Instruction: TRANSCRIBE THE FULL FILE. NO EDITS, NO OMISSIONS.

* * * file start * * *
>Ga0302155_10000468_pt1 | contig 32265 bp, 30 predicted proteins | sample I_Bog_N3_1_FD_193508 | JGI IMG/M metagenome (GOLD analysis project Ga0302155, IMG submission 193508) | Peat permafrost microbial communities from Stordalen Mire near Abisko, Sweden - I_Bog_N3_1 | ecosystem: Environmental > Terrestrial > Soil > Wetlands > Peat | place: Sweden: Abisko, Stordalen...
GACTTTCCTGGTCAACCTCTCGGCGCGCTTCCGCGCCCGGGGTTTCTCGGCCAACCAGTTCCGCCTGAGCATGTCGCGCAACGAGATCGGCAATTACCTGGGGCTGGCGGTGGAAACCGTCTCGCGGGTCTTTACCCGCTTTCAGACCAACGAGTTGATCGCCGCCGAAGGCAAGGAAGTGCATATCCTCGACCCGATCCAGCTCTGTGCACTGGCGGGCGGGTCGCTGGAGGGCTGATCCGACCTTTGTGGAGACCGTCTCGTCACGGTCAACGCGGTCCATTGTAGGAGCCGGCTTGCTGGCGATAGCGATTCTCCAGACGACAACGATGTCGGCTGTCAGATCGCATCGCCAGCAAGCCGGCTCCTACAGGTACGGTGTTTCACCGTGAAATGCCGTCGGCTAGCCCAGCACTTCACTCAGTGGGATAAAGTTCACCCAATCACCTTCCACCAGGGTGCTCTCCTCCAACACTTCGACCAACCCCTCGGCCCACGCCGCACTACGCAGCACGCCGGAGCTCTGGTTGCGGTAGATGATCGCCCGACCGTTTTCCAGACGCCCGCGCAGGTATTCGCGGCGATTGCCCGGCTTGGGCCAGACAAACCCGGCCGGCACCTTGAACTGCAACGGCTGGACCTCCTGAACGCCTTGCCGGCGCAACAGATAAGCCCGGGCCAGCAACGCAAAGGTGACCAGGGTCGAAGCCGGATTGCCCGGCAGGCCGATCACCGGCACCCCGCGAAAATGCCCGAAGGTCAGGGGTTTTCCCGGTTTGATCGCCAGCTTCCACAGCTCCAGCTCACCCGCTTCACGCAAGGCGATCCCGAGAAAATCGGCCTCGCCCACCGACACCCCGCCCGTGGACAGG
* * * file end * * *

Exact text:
>Ga0302155_10000468_pt1 | contig 32265 bp, 30 predicted proteins | sample I_Bog_N3_1_FD_193508 | JGI IMG/M metagenome (GOLD analysis project Ga0302155, IMG submission 193508) | Peat permafrost microbial communities from Stordalen Mire near Abisko, Sweden - I_Bog_N3_1 | ecosystem: Environmental > Terrestrial > Soil > Wetlands > Peat | place: Sweden: Abisko, Stordalen...
GACTTTCCTGGTCAACCTCTCGGCGCGCTTCCGCGCCCGGGGTTTCTCGGCCAACCAGTTCCGCCTGAGCATGTCGCGCAACGAGATCGGCAATTACCTGGGGCTGGCGGTGGAAACCGTCTCGCGGGTCTTTACCCGCTTTCAGACCAACGAGTTGATCGCCGCCGAAGGCAAGGAAGTGCATATCCTCGACCCGATCCAGCTCTGTGCACTGGCGGGCGGGTCGCTGGAGGGCTGATCCGACCTTTGTGGAGACCGTCTCGTCACGGTCAACGCGGTCCATTGTAGGAGCCGGCTTGCTGGCGATAGCGATTCTCCAGACGACAACGATGTCGGCTGTCAGATCGCATCGCCAGCAAGCCGGCTCCTACAGGTACGGTGTTTCACCGTGAAATGCCGTCGGCTAGCCCAGCACTTCACTCAGTGGGATAAAGTTCACCCAATCACCTTCCACCAGGGTGCTCTCCTCCAACACTTCGACCAACCCCTCGGCCCACGCCGCACTACGCAGCACGCCGGAGCTCTGGTTGCGGTAGATGATCGCCCGACCGTTTTCCAGACGCCCGCGCAGGTATTCGCGGCGATTGCCCGGCTTGGGCCAGACAAACCCGGCCGGCACCTTGAACTGCAACGGCTGGACCTCCTGAACGCCTTGCCGGCGCAACAGATAAGCCCGGGCCAGCAACGCAAAGGTGACCAGGGTCGAAGCCGGATTGCCCGGCAGGCCGATCACCGGCACCCCGCGAAAATGCCCGAAGGTCAGGGGTTTTCCCGGTTTGATCGCCAGCTTCCACAGCTCCAGCTCACCCGCTTCACGCAAGGCGATCCCGAGAAAATCGGCCTCGCCCACCGACACCCCGCCCGTGGACAGG